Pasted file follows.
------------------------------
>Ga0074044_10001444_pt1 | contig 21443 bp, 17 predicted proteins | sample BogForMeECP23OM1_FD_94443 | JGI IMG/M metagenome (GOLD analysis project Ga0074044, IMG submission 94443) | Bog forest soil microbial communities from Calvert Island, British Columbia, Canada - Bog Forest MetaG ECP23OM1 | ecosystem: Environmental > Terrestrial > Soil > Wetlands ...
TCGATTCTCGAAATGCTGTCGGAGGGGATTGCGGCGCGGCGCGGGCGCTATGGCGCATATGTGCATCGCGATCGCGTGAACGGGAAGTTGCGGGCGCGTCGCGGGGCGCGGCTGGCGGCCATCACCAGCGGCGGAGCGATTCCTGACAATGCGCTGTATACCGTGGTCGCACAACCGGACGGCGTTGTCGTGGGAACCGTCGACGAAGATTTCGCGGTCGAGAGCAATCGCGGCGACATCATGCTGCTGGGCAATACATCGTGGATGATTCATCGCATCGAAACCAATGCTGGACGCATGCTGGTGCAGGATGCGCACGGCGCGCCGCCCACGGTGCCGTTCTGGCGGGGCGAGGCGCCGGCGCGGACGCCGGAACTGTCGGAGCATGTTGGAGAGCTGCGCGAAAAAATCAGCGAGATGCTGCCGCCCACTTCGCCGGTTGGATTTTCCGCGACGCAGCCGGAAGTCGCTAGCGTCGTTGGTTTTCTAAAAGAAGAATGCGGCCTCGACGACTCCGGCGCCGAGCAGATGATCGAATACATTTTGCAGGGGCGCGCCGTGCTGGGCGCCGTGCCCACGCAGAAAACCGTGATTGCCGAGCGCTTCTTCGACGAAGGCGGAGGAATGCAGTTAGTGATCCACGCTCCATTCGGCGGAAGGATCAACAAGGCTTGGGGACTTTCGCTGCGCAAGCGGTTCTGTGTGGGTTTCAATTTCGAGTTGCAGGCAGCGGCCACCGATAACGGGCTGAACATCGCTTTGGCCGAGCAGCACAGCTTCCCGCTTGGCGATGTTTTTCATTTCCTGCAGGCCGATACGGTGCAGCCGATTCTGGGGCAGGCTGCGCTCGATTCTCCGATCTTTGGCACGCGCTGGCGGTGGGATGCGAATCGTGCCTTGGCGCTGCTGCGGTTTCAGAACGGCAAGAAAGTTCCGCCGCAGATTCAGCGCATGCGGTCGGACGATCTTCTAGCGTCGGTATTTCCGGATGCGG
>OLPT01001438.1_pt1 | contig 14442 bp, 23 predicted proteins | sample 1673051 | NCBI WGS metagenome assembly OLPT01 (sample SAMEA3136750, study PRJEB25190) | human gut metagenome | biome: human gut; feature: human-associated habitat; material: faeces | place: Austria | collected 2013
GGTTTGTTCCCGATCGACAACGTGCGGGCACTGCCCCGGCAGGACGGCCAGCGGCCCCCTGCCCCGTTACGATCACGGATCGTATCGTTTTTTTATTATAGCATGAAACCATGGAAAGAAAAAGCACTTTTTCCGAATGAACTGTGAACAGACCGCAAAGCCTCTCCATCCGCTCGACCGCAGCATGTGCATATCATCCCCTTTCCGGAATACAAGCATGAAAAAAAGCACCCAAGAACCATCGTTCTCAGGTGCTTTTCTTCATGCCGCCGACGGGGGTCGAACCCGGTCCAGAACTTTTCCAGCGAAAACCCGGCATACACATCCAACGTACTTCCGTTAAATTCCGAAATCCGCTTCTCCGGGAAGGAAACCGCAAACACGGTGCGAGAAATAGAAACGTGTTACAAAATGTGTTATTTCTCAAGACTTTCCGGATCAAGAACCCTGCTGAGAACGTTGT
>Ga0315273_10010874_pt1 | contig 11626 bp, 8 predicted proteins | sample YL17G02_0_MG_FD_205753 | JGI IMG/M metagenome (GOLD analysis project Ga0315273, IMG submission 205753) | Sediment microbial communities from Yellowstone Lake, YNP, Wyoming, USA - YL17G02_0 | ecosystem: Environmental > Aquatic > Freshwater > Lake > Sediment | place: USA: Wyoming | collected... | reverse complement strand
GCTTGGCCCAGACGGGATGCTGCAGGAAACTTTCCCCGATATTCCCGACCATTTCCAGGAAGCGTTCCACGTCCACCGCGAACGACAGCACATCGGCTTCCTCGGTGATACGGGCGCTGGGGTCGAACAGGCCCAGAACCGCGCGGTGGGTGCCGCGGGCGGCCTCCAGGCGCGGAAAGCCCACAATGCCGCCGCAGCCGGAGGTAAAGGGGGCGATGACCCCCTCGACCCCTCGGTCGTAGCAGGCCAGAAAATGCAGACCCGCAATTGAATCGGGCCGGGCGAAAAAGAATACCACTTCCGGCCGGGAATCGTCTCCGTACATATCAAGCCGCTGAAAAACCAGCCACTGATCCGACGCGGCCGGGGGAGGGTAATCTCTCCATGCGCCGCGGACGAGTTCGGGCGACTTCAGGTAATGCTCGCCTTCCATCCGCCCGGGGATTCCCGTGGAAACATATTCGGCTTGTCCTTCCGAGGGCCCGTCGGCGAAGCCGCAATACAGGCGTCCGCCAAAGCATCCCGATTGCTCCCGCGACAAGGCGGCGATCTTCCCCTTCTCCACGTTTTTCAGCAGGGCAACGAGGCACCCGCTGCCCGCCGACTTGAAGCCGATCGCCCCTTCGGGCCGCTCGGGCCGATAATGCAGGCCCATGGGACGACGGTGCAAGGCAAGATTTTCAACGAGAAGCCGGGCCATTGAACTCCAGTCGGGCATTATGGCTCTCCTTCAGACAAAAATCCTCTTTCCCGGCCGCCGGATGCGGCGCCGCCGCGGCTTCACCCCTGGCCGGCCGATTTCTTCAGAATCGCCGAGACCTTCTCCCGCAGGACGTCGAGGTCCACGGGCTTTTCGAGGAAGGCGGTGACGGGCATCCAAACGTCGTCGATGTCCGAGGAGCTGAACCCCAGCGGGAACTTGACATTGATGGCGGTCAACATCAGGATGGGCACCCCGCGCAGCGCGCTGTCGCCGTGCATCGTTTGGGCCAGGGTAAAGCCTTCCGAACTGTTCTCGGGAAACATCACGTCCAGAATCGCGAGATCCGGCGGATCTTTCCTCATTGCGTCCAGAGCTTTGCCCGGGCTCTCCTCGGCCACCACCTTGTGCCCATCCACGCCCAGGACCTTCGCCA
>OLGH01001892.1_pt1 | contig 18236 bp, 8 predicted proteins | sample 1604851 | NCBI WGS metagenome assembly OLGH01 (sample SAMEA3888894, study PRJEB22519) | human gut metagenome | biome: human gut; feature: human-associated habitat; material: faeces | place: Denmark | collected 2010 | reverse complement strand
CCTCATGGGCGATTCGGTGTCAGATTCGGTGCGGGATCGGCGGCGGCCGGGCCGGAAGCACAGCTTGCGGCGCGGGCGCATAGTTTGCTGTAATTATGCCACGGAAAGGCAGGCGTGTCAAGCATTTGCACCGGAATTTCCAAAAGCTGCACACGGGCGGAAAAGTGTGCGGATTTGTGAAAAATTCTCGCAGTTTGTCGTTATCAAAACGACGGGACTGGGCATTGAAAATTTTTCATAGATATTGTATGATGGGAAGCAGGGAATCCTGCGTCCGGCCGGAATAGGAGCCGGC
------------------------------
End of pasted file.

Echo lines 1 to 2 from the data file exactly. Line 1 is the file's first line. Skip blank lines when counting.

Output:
>Ga0074044_10001444_pt1 | contig 21443 bp, 17 predicted proteins | sample BogForMeECP23OM1_FD_94443 | JGI IMG/M metagenome (GOLD analysis project Ga0074044, IMG submission 94443) | Bog forest soil microbial communities from Calvert Island, British Columbia, Canada - Bog Forest MetaG ECP23OM1 | ecosystem: Environmental > Terrestrial > Soil > Wetlands ...
TCGATTCTCGAAATGCTGTCGGAGGGGATTGCGGCGCGGCGCGGGCGCTATGGCGCATATGTGCATCGCGATCGCGTGAACGGGAAGTTGCGGGCGCGTCGCGGGGCGCGGCTGGCGGCCATCACCAGCGGCGGAGCGATTCCTGACAATGCGCTGTATACCGTGGTCGCACAACCGGACGGCGTTGTCGTGGGAACCGTCGACGAAGATTTCGCGGTCGAGAGCAATCGCGGCGACATCATGCTGCTGGGCAATACATCGTGGATGATTCATCGCATCGAAACCAATGCTGGACGCATGCTGGTGCAGGATGCGCACGGCGCGCCGCCCACGGTGCCGTTCTGGCGGGGCGAGGCGCCGGCGCGGACGCCGGAACTGTCGGAGCATGTTGGAGAGCTGCGCGAAAAAATCAGCGAGATGCTGCCGCCCACTTCGCCGGTTGGATTTTCCGCGACGCAGCCGGAAGTCGCTAGCGTCGTTGGTTTTCTAAAAGAAGAATGCGGCCTCGACGACTCCGGCGCCGAGCAGATGATCGAATACATTTTGCAGGGGCGCGCCGTGCTGGGCGCCGTGCCCACGCAGAAAACCGTGATTGCCGAGCGCTTCTTCGACGAAGGCGGAGGAATGCAGTTAGTGATCCACGCTCCATTCGGCGGAAGGATCAACAAGGCTTGGGGACTTTCGCTGCGCAAGCGGTTCTGTGTGGGTTTCAATTTCGAGTTGCAGGCAGCGGCCACCGATAACGGGCTGAACATCGCTTTGGCCGAGCAGCACAGCTTCCCGCTTGGCGATGTTTTTCATTTCCTGCAGGCCGATACGGTGCAGCCGATTCTGGGGCAGGCTGCGCTCGATTCTCCGATCTTTGGCACGCGCTGGCGGTGGGATGCGAATCGTGCCTTGGCGCTGCTGCGGTTTCAGAACGGCAAGAAAGTTCCGCCGCAGATTCAGCGCATGCGGTCGGACGATCTTCTAGCGTCGGTATTTCCGGATGCGG